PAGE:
An alternative binary encoded vector graphics format.

Why another format?

SVG is a horribly complex format and an overkill for most projects. The specification includes way too many edge cases so implementing a new SVG renderer will always have drawbacks or missing pieces.

TinyVG tries to be simpler. Fewer features, but powerful enough to cover 90% of use cases.



The tiger is rendered with the current implementation of the TinyVG renderer:

The original SVG is 96,719 bytes large, while the optimized one is 85,806 bytes large. When converted to TinyVG, the file shrinks to 27,522 bytes. This means we only have 32% size of the optimized source data.

Real World Data

TinyVG is benchmarked against a huge set of test images from MaterialDesign, Papirus, W3C, Zig and

A short summary is that TVG is typically between 20% and 50% of the equivalent SVG file in size and way easier to parse or render.

See the benchmark results



The specification is a human-readable, informal description of the format. It should enable programmers to create new TinyVG implementations.

There is also a textual representation that is described roughly in this document:

Example Data

Here you can download some TinyVG files to inspect or toy around with:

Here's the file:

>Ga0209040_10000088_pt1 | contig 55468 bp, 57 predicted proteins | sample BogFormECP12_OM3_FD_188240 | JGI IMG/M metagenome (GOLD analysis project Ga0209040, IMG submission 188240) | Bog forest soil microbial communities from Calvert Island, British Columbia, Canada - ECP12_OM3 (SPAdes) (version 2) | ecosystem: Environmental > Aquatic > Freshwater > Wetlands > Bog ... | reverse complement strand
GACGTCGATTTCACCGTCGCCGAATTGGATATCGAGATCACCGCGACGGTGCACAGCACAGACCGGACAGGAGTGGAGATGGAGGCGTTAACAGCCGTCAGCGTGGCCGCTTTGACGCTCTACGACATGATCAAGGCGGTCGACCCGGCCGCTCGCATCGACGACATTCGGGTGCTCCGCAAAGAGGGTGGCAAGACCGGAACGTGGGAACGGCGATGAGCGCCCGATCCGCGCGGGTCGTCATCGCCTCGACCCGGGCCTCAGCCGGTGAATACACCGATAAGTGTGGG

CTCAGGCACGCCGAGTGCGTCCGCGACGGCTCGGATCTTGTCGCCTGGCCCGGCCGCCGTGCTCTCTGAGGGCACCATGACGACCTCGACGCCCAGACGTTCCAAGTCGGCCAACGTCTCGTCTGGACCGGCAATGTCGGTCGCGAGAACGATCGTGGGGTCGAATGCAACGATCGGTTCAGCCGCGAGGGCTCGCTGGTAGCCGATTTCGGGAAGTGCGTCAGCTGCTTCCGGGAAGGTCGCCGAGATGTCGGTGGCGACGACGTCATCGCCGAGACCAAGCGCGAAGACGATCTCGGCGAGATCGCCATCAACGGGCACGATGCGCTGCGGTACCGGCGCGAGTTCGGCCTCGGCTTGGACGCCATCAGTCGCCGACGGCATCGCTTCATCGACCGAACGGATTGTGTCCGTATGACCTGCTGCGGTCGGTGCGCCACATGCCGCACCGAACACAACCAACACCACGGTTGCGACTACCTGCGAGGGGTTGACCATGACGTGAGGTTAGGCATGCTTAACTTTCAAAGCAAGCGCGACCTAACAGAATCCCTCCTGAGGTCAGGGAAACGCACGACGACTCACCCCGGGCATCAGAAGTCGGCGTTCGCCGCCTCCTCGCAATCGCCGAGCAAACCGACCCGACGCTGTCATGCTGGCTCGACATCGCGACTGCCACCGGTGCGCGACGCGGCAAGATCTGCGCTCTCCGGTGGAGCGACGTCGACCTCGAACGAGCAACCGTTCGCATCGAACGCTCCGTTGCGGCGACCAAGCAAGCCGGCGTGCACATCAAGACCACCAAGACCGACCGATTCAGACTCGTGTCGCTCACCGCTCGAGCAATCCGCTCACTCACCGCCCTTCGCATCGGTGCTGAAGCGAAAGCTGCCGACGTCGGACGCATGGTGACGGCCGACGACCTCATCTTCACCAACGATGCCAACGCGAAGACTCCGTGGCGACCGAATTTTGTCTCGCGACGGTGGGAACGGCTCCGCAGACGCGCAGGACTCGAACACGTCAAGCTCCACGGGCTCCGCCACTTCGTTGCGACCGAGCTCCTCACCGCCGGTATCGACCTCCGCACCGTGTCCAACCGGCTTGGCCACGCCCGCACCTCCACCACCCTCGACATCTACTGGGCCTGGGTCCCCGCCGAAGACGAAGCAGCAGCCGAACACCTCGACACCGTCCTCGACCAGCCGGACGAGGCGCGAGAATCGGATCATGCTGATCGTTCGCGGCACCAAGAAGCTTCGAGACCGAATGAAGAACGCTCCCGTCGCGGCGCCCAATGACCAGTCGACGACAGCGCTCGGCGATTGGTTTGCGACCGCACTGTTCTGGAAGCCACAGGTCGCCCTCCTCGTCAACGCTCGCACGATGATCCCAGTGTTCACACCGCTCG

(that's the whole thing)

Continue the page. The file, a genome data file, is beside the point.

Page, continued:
The tools provide a TinyVG renderer as well as a text format converter for TinyVG text and SVG.

Native Library

The native library is suitable for integrating TinyVG into native projects. Be it Zig, Rust, C or C++, you can use this library with any language that supports the C ABI. This also includes dotnet via P/Invoke and Java via JNI. Right now, only a C API is provided, wrapping to other languages must be done manually at this time.

The library provides means to render TinyVG to bitmaps and SVG (text).


There's also a polyfill available that allows you to use TinyVG in the browser:


The main development work is done at GitHub, but feel free to send a email to

There also is a Discord Community for a more casual and quick interaction, you can also get help there!